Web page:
Friday, July 11, 2008


I spent many years of my life loving the library and making good use of all it had to offer. When I was in graduate school, I lost touch with the joy of the library and only set foot in the University library TWICE (funny that that is possible, but such is the miracle of the internet and University computer access to all kinds of journal article online, instead of dusty stack-searching for them). While an undergrad, I practically lived at the library--either the college one or the public one, I spent a lot of time in both. Not necessarily checking out books or doing research, but as my "base" between classes, to study, write papers etc. After graduate school, I rediscovered the joy of reading for pleasure. I had library cards at the two cities we lived in prior to where we live now. I went to the library at least once a week and had a fabulous time. Then, we moved back to our hometown, and since we're out of the city limits a library card costs $20. I didn't get one. I've lived here for three years now and have only set foot in the library a handful of times, mostly to give them updated LLL posters for their windows. I haven't consciously missed it, because I get so many books from book sales, yard sales, friends, Bookins, and Amazon (who needs the library, I began to feel!)

Then, I went to a special children's program at the library about an hour away from us a couple of weeks ago, and was suddenly struck by how fabulous libraries are and how much I love them. It didn't hurt that this little library had some rockin' cool books for sale for only 25 cents each! (Excuse me while I swoon, but they had multiple copies of the brand new Our Bodies, Ourselves Guide to Pregnancy and Childbirth. Hardback, library bound copies. A QUARTER! I almost collapsed with joy).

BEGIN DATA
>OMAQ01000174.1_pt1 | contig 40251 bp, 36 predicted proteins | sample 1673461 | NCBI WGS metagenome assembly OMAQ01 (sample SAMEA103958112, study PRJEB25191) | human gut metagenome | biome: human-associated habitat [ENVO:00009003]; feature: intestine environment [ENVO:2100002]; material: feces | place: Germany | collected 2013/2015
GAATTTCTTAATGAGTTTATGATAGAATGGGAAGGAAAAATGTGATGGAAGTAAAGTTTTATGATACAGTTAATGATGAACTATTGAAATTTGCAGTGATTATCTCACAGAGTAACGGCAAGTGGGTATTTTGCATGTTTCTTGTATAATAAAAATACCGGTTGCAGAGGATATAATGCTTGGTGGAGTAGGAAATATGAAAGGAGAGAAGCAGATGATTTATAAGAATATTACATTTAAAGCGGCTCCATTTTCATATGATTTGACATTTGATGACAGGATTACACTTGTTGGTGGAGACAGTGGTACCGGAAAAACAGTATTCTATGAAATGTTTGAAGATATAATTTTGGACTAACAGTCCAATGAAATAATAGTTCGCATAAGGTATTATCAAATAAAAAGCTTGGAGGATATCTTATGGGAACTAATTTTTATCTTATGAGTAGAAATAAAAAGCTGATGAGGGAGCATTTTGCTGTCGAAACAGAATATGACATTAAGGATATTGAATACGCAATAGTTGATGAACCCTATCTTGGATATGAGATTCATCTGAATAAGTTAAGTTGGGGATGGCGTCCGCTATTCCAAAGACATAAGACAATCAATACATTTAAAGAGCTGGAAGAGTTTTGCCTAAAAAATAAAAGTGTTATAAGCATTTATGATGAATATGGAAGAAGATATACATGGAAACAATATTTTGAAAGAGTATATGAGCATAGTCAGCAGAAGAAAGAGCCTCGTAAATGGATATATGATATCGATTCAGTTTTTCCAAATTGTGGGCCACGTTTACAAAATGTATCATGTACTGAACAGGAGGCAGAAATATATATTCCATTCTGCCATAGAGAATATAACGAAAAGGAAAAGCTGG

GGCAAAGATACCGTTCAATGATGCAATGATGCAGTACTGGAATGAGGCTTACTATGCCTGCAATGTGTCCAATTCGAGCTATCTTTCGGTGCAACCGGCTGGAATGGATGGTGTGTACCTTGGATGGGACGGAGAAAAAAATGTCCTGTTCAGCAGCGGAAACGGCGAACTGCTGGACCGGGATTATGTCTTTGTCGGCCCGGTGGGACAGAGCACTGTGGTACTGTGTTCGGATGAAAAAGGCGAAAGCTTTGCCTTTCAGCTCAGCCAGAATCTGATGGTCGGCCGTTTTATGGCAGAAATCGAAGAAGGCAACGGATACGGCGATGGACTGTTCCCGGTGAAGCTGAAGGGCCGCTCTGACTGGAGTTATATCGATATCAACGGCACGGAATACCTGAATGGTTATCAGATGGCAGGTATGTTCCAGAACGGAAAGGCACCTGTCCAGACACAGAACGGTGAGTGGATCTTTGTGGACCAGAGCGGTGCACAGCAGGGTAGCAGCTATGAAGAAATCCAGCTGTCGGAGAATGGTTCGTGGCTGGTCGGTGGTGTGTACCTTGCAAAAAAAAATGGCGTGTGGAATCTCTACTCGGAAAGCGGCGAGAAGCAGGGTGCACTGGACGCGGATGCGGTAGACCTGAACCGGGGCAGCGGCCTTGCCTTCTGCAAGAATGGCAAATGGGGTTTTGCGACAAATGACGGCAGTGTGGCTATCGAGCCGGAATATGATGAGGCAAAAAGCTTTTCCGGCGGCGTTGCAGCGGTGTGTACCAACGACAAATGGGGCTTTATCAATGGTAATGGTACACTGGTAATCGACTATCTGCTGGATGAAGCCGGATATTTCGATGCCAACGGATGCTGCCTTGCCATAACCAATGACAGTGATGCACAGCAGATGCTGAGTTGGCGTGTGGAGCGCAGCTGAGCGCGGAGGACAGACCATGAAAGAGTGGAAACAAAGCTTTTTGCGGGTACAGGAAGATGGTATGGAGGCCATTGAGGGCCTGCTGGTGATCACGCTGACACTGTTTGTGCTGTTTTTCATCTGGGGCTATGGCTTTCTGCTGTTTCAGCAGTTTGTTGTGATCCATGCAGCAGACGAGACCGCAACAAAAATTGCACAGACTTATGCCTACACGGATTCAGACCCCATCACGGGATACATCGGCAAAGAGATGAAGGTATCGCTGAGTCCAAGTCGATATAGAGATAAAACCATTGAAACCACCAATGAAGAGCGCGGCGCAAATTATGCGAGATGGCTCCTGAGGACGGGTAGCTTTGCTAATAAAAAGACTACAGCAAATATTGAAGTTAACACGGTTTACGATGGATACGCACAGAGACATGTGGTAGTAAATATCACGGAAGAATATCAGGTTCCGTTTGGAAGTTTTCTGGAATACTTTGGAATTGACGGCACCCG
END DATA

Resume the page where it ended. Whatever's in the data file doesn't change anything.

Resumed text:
So, this week, I decided that I should shell out the $20 for a library card at my local public library. I actually planned to do so only so my kids could check out books, videos, and participate in the summer reading program (side note: I asked L if he'd like to do the summer reading program and I told him that they had prizes for it. He, like most kids, love prizes and surprises, but he gave me a really funny look and said, "Why would I need to win prizes for reading books?! That doesn't make any sense." Aww. That's my guy. Reading books is its own reward! ;-) However, as soon as I stepped into the stacks I was in LOVE again. OMG. Libraries are fabulous. I found two books on my Amazon wish list as well as an interesting book-on-CD to listen to while I fold laundry. I've been twice this week alone and see many more trips in my future. The kids love it too and I feel guilty that I've been depriving them for so long (especially because I KNOW how much I loved the library when I was a kid. I literally had read every single book in the teenager section of the libraries in both towns near me. Every single one. I used to check out 20 "young adult" books at a time and read two each day. That was my mom's limit for me, because otherwise I'd be all weird-acting from having been buried in a book all day long).

Okay, so I already finished reading one of the books I checked out (not one that was on my wish list, but one that caught my eye). It was The Busy Mom's Guide to Simple Living. It was extremely religious. More so than I anticipated from my initial glance at it. While I didn't really get much out of it specifically, I did start to ponder all of the simple living/homesteading things I've lost touch with in recent months as the busy-ness of life has started to get away from me.


Sheridan said...

I too love the library. I used to ditch High School and go to the library and read. :)

I have a system, if I hear about a book I want to read, first I check online with my library to see if they have it, if they do I put it on hold. For 25 cents they will get it from any of the county libraries and it is waiting at the desk when I go check out. I have even used it when the book is actually at my library, because with a 2 year old, the quicker I am in and out the better.

Well worth your $20, if for no other reason than your kids will learn to love the library too!

Anonymous said...

As a librarian and one of the OBOS bloggers, I'm happy to see this post. :)